When a woman’s partner is unfaithful to her, it can very well be the most painful experience of her life. Emotionally and mentally she is reduced to rubble. Her entire reality is ripped out from beneath her feet and her life is changed forever. What she believed about love, about truth, about her partner, and sometimes even what she thought she knew about the substance of life itself, is brought into question.
Aside from the pain of betrayal, being cheated on finds a woman in a very isolated place.
Embarrassed, she doesn’t share with just anyone about what happened to her. After all, how could she not have known that her partner was being dishonest? She must have known. What was she doing or not doing that drove her man to ‘stray’?
Protective of a partner she may still love, she continues to keep quiet. It’s nobody’s business after all.
On one hand, some support would be nice. But when a woman shares with her friend that her partner has cheated, the first reaction is the question, asked with incredulity, “Are you gonna stay?”
The decision to leave is immediately understood. “Once a cheater, always a cheater.” That phrase is thrown around a lot. And leaving a relationship after infidelity is a truly valid choice.
But so is deciding to stay.
Sometimes a man makes a mistake. Sometimes a person can be so filled with self-loathing that they make self-destructive decisions that cause damage not only to themselves, but collaterally to their partner. And sometimes that man is remorseful and does what it takes to save his relationship. So his partner forgives him, and they work together to rebuild their relationship and move on. There is a lot to be said about forgiveness. But it is not easy.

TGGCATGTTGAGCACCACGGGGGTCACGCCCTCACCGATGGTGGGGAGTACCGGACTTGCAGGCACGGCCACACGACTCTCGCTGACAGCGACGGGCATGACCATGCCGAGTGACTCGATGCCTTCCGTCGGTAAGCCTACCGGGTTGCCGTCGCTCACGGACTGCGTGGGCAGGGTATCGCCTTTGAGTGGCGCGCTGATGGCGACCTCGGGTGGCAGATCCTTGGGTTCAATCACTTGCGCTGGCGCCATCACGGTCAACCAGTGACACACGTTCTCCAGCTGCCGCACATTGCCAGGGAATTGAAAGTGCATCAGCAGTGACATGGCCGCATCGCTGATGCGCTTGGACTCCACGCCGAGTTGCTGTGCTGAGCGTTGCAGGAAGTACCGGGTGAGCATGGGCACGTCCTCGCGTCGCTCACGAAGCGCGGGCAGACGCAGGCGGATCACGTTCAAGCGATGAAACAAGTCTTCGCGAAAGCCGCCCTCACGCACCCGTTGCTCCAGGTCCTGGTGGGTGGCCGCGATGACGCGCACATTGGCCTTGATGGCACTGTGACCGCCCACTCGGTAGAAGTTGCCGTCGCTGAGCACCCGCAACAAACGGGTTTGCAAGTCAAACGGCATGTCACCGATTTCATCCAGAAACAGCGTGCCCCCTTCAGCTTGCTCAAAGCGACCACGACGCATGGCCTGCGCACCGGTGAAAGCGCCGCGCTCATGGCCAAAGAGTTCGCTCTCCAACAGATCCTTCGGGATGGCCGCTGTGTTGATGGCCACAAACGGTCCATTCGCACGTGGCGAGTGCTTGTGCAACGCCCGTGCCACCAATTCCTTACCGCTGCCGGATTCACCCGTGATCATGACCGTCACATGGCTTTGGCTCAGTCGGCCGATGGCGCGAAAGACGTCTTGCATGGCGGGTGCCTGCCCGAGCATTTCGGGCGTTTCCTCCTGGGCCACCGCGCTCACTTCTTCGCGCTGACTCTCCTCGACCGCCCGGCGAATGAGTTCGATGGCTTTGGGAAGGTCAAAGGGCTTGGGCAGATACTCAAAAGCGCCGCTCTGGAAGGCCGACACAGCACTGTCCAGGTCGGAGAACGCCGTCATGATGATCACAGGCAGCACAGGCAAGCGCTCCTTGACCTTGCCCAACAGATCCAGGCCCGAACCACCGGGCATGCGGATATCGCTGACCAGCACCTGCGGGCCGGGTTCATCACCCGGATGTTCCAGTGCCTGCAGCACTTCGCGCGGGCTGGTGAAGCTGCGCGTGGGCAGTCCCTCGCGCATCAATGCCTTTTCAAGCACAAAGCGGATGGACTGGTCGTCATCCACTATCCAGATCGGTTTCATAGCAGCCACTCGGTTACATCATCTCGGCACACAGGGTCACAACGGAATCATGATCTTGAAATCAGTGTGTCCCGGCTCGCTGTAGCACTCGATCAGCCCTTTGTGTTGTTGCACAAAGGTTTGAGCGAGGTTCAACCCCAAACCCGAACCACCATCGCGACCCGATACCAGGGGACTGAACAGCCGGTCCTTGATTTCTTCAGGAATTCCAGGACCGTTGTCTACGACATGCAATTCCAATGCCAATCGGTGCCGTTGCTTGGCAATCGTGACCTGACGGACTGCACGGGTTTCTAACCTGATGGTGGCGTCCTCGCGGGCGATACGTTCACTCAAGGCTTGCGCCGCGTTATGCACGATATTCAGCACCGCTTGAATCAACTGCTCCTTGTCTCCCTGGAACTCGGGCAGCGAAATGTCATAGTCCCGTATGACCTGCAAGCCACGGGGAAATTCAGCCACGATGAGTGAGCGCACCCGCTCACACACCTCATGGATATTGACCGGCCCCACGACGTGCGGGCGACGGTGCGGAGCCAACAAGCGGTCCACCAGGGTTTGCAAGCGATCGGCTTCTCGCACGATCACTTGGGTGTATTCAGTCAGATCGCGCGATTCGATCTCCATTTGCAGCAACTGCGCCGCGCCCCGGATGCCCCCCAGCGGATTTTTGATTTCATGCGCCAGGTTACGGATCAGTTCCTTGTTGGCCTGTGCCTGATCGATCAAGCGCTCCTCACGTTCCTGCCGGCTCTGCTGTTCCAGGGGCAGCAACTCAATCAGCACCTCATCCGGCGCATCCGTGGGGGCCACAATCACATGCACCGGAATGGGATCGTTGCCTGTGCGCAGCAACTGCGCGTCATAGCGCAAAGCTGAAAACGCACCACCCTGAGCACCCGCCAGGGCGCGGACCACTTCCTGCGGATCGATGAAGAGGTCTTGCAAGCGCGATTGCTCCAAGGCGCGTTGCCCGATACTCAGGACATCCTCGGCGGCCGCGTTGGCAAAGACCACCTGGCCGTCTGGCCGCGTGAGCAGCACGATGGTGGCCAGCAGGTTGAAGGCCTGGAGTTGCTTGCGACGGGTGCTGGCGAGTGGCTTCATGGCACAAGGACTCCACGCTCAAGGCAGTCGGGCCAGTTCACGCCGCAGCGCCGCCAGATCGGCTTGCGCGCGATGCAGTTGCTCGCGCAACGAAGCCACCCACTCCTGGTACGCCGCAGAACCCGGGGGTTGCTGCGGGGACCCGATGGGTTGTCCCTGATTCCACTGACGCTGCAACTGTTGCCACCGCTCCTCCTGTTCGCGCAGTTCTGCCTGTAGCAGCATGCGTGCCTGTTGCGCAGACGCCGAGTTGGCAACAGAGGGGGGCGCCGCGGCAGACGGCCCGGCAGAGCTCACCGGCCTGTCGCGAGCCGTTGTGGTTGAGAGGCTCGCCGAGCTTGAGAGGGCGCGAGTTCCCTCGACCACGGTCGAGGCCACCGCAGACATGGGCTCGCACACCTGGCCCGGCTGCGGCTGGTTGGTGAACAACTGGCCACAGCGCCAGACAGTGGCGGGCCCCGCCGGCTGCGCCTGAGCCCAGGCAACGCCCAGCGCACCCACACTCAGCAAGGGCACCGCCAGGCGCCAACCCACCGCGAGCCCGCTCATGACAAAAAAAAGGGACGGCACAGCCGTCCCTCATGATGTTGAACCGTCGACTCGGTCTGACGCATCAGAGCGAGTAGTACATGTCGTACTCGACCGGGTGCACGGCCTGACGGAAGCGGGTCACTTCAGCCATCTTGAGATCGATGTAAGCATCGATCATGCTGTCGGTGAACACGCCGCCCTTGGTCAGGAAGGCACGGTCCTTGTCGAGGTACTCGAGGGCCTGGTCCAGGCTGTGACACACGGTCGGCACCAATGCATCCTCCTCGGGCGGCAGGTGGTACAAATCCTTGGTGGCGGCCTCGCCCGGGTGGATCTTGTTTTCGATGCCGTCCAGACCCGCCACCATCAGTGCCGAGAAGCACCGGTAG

Here is the crux of rebuilding after infidelity: the wounded partner has to do their own inner work to heal from what happened. In order to do this completely, the offending partner has to give her space and time to do so. Both people need to handle the other with grace and patience.
Esther Perel, a renowned marriage therapist summed it up really well when she said (I’m paraphrasing) that when a partner is unfaithful, that marriage is now over. And the choice is either to leave and start a new life apart, or to rebuild the marriage together from the ground up.
When a couple decides to rebuild, if they are willing to be honest, and walk through the fire together, their new relationship can be better than the one that was destroyed.
Here’s the thing. Women in this situation need support, not judgement. It’s a lonely enough place to be already. As a friend, if you find a woman you know in this situation, listen to her, encourage her. But please don’t berate or judge her. We all need to move away from this patriarchal idea that women are just overgrown little girls who are too naïve to know what is best for themselves. I guarantee you that whatever a woman decides for herself and her relationship, she has her reasons.
If a woman has been cheated on and she decides to leave, help her move. Be supportive company when she needs to vent. Take her out sometimes and keep her mind off of the situation.
In the same way, if she decides to stay, listen to her, encourage her to heal where she needs to.
Be a friend and not an enemy (or worse, a frenemy), because right now, she has enough to deal with.
To the women who leave. I see you. I support you. I’ll never judge you. I hope your new life is beautiful and hopeful and true to yourself.
To the women who stay. I see you. I support you. I’ll never judge you. I hope the relationship you rebuild is rooted in honesty, grace, and integrity. I hope that your new life with your partner is safe and real and so very much better than the one that has been laid to rest.